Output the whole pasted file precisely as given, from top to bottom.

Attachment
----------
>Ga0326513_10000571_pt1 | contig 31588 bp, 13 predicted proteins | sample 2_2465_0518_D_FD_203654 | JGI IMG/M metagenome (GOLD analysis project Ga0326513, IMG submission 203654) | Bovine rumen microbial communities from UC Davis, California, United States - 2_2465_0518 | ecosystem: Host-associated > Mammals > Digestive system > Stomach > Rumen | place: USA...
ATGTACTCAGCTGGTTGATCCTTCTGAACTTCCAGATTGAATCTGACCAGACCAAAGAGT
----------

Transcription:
>Ga0326513_10000571_pt1 | contig 31588 bp, 13 predicted proteins | sample 2_2465_0518_D_FD_203654 | JGI IMG/M metagenome (GOLD analysis project Ga0326513, IMG submission 203654) | Bovine rumen microbial communities from UC Davis, California, United States - 2_2465_0518 | ecosystem: Host-associated > Mammals > Digestive system > Stomach > Rumen | place: USA...
ATGTACTCAGCTGGTTGATCCTTCTGAACTTCCAGATTGAATCTGACCAGACCAAAGAGT